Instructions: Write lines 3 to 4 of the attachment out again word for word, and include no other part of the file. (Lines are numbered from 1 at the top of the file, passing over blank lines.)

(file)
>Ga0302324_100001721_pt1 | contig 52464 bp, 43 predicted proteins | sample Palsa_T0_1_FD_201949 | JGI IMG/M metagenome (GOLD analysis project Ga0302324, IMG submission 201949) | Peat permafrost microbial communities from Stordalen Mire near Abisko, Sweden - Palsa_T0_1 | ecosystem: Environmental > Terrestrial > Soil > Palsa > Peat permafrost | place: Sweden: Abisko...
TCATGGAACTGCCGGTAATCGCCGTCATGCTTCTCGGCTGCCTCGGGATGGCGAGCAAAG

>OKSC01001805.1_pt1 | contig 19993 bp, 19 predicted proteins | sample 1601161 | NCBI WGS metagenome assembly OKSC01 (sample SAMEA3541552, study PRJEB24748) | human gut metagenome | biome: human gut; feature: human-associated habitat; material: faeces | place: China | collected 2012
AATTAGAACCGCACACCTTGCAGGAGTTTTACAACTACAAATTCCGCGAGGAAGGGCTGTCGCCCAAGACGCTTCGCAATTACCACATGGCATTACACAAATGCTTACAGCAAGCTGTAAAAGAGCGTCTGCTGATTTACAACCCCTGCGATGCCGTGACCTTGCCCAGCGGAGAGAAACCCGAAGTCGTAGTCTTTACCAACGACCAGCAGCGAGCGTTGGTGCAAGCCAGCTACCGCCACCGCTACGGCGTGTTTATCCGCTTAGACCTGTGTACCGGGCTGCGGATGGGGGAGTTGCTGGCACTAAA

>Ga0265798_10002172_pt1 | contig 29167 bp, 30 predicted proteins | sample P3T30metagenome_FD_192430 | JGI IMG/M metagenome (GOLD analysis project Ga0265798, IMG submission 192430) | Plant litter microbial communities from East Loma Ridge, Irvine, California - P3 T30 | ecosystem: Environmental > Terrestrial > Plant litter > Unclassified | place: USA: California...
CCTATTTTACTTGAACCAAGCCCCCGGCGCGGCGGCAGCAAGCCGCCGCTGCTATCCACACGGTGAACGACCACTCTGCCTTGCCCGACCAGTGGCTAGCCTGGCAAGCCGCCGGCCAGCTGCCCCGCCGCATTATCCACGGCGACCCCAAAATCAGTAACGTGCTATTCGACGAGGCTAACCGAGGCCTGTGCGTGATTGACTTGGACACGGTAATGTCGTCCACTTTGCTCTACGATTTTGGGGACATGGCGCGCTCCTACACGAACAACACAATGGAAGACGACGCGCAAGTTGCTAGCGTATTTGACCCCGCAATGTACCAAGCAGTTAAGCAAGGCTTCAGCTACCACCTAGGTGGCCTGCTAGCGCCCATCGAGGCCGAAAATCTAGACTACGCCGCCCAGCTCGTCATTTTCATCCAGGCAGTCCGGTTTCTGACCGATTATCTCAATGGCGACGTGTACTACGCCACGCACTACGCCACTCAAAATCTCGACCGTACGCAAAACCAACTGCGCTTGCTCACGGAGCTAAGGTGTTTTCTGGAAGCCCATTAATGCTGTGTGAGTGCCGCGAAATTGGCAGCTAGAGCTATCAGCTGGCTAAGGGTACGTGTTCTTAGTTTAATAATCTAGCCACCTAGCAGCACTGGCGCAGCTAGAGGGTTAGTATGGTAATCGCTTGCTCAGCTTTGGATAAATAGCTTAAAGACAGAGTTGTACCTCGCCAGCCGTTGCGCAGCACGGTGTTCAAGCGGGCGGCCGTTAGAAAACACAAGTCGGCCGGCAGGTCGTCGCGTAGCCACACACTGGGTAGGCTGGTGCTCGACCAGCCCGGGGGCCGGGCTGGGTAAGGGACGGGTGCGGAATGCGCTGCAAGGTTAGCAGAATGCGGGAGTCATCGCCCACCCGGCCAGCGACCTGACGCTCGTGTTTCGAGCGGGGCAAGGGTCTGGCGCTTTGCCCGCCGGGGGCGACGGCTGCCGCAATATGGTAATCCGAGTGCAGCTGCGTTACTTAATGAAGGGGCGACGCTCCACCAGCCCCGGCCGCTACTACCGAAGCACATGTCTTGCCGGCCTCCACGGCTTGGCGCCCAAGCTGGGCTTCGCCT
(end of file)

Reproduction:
>OKSC01001805.1_pt1 | contig 19993 bp, 19 predicted proteins | sample 1601161 | NCBI WGS metagenome assembly OKSC01 (sample SAMEA3541552, study PRJEB24748) | human gut metagenome | biome: human gut; feature: human-associated habitat; material: faeces | place: China | collected 2012
AATTAGAACCGCACACCTTGCAGGAGTTTTACAACTACAAATTCCGCGAGGAAGGGCTGTCGCCCAAGACGCTTCGCAATTACCACATGGCATTACACAAATGCTTACAGCAAGCTGTAAAAGAGCGTCTGCTGATTTACAACCCCTGCGATGCCGTGACCTTGCCCAGCGGAGAGAAACCCGAAGTCGTAGTCTTTACCAACGACCAGCAGCGAGCGTTGGTGCAAGCCAGCTACCGCCACCGCTACGGCGTGTTTATCCGCTTAGACCTGTGTACCGGGCTGCGGATGGGGGAGTTGCTGGCACTAAA